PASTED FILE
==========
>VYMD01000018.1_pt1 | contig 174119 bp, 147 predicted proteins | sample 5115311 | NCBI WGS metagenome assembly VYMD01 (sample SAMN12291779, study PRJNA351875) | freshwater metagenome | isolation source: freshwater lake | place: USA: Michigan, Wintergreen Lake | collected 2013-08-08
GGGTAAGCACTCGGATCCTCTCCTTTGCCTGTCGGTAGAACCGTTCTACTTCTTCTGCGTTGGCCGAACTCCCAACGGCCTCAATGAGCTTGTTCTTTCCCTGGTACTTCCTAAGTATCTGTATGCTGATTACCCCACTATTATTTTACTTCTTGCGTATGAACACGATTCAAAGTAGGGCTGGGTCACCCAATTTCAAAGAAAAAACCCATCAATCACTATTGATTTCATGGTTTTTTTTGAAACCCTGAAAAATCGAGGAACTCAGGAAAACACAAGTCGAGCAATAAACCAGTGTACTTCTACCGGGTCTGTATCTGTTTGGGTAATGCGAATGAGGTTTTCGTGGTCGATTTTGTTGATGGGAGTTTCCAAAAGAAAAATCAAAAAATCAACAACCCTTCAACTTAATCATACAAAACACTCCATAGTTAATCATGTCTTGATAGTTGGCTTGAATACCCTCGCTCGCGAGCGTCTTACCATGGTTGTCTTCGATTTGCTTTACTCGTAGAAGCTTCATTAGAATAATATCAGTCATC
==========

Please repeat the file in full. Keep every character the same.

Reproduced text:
>VYMD01000018.1_pt1 | contig 174119 bp, 147 predicted proteins | sample 5115311 | NCBI WGS metagenome assembly VYMD01 (sample SAMN12291779, study PRJNA351875) | freshwater metagenome | isolation source: freshwater lake | place: USA: Michigan, Wintergreen Lake | collected 2013-08-08
GGGTAAGCACTCGGATCCTCTCCTTTGCCTGTCGGTAGAACCGTTCTACTTCTTCTGCGTTGGCCGAACTCCCAACGGCCTCAATGAGCTTGTTCTTTCCCTGGTACTTCCTAAGTATCTGTATGCTGATTACCCCACTATTATTTTACTTCTTGCGTATGAACACGATTCAAAGTAGGGCTGGGTCACCCAATTTCAAAGAAAAAACCCATCAATCACTATTGATTTCATGGTTTTTTTTGAAACCCTGAAAAATCGAGGAACTCAGGAAAACACAAGTCGAGCAATAAACCAGTGTACTTCTACCGGGTCTGTATCTGTTTGGGTAATGCGAATGAGGTTTTCGTGGTCGATTTTGTTGATGGGAGTTTCCAAAAGAAAAATCAAAAAATCAACAACCCTTCAACTTAATCATACAAAACACTCCATAGTTAATCATGTCTTGATAGTTGGCTTGAATACCCTCGCTCGCGAGCGTCTTACCATGGTTGTCTTCGATTTGCTTTACTCGTAGAAGCTTCATTAGAATAATATCAGTCATC